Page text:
Barry Jenkins’ ‘Moonlight,’ based on the play ‘In Moonlight Black Boys Look Blue’ by Tarell Alvin McCraney, is a beautiful story of self-discovery, identity, and human connection, but also a heartbreaking study of masculinity, bullying, and repressed sexuality. A superb narrative structure splits the film into three parts, following Chiron, a young black boy living in Miami, as he goes from childhood (Alex Hibbert), to his teenage years (Ashton Sanders), to adulthood (Trevante Rhodes). He grows up with a single mother (Naomie Harris) who sinks into drug addiction and there seems to be a severe lack of love in his life. He has few friends and is an easy target for the bullies at school. Eventually this sweet, slightly gawky, shy boy is broken, forced into anger and rage, and grows up to become quite the opposite, the epitome of hyper masculinity and toughness; a drug dealer who barks intimidatingly at his dealers, who has bulked up with layers of muscles and wears gold teeth grills. He is almost unrecognisable from his younger self. Although in many ways he found a route away from his bullies, he has also succumbed to them by morphing into what they thought a man should be rather than finding his own path. He has crafted an image of himself rather than discovering his true self and identity. As a result, he has also repressed his sexuality, connection with others, and his relationship with himself, which the film explores in detail in its final act.
As a child, Chiron, or ‘Little’ as he is known as, connects with Juan (Mahershala Ali), a local drug dealer who finds him after being chased by bullies one day. He shows him the kindness and guidance that Chiron so desperately needs. Juan is a brilliantly complex character, both a kindly, almost father-like figure to Chiron, but also the drug dealer who fuels his mother’s addiction. The moral complexity and grey areas presented here are fascinating; he is angered by her drug taking and neglect of her son, yet he is the one supplying her. In a particularly poignant scene at Juan’s house, Chiron asks him if he sells drugs to his mother, which he has to admit to. As Chiron leaves, Juan is visibly upset, hanging his head ashamedly. Jenkins excellently avoids a stereotypical portrayal of a drug dealer, instead showing him to be morally conflicted and focusing on his loving relationship with Teresa (Janelle Monae) and his kind, generous nature as he teaches Chiron to swim, provides him with meals and a place to sleep, and making sure he gets home safely.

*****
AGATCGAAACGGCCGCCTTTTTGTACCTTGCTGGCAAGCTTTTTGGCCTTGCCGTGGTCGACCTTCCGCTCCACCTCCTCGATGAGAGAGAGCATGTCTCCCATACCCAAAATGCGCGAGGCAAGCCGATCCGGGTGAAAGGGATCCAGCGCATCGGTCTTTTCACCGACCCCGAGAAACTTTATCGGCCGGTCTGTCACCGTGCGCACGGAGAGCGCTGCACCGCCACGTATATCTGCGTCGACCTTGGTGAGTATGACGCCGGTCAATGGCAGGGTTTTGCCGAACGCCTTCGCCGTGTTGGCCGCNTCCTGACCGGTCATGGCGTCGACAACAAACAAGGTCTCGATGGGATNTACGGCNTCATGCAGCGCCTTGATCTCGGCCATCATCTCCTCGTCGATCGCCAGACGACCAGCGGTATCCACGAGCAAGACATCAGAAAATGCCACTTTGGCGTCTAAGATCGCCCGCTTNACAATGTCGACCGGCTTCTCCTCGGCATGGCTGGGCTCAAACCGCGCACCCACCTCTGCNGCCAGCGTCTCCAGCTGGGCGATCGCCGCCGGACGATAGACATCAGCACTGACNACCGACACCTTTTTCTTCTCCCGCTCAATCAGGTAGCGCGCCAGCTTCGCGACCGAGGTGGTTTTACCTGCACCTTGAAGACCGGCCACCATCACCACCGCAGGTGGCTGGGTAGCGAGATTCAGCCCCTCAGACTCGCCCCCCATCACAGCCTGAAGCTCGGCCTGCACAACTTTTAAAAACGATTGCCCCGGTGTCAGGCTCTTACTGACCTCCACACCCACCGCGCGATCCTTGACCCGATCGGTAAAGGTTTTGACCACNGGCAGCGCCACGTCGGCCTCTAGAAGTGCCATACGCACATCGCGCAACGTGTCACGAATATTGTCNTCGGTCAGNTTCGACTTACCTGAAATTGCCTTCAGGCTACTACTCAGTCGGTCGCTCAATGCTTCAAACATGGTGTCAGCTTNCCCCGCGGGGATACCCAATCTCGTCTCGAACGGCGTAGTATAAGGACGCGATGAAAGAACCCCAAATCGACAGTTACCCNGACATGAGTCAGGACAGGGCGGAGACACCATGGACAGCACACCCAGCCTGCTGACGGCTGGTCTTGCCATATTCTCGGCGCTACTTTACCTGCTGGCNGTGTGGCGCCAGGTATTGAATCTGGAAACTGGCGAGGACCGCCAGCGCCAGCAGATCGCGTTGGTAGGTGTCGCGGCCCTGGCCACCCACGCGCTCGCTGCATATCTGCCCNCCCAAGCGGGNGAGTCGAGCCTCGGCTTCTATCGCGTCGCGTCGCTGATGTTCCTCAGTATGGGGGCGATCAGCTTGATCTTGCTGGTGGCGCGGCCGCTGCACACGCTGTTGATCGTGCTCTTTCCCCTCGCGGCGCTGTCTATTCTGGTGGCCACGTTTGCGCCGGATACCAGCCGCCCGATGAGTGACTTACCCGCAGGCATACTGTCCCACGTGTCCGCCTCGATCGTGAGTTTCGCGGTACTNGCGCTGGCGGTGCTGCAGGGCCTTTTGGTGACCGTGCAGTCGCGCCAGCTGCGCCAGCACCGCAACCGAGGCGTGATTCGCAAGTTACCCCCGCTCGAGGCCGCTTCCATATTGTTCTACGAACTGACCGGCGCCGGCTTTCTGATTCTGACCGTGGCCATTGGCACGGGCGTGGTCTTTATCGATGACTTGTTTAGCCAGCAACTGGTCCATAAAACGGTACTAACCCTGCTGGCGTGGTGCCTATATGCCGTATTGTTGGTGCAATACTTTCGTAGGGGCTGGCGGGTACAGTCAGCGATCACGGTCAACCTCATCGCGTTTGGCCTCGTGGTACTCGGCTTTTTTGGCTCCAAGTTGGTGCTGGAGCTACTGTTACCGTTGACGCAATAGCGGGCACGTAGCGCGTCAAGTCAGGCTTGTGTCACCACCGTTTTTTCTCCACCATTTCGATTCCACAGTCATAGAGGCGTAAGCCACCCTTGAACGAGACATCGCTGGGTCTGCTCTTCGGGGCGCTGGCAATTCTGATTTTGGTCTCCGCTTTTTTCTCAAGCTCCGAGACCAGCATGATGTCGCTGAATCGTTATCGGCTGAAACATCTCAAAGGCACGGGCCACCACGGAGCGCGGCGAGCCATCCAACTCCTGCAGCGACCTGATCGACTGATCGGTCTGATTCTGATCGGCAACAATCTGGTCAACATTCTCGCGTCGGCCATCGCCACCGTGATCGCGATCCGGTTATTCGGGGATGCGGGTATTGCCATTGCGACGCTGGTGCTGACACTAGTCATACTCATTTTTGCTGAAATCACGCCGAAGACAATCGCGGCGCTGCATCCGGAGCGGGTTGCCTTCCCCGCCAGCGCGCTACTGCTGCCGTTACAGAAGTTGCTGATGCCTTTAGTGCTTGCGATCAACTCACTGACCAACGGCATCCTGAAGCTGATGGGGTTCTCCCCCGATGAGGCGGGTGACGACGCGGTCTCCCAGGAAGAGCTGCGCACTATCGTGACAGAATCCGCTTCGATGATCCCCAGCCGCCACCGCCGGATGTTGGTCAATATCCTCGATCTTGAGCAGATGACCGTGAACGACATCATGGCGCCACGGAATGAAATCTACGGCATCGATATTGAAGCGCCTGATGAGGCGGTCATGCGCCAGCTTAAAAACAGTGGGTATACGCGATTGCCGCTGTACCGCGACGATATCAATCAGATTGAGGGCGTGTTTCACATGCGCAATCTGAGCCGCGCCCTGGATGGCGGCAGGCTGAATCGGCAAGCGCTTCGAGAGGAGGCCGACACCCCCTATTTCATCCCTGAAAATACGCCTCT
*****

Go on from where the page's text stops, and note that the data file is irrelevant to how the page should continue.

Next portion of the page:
Chiron’s bullies comment on his clothes, call him soft, and hurl homophobic slurs at him, which no doubt leads him to repress his mostly undiscovered sexuality and true identity. Other than a night time encounter on the beach with the only friend he ever seems to have, Kevin, he has never got close to anyone or had any other sexual experiences. He’s kept his homosexuality a secret, maybe even from himself, and when Kevin, the only person he has ever experienced intimacy with, spontaneously calls up Chiron as adults, it seems it’s time for him to finally address his sexuality, as well as his identity as a whole. While Chiron, going by the name of ‘Black’ as an adult – also a nickname Kevin gave him as teenagers – has transformed on the surface, he is still that quiet man who struggles to get his words out, especially upon meeting Kevin again.
As a young boy, Juan told Chiron that it was up to him who he wants to be, that he has got to define that for himself and to not let anyone else tell him who that is. It’s heartbreaking, then, to see him go on to be broken by his bullies, to erupt into rage and become fuelled by anger, forcing himself to ‘toughen up’ and be more like them. This is a study of what bullying, intolerance and the expectations of masculinity can do to people, bullying can force them to completely change themselves to fit in, intolerance can force them to repress their true selves, and the demanding expectations of masculinity can force men to become hard, brittle, furious, and closed off. The effects these harsh expectations on men make especially poignant drama, and the film has a universal feel to it. ‘Moonlight’ is an incredibly powerful film that is full of nuance and, shot absolutely beautifully, is a complete work of art visually, thematically and narratively.
Watch the trailer below:
‘Moonlight’ is out in cinemas across the UK.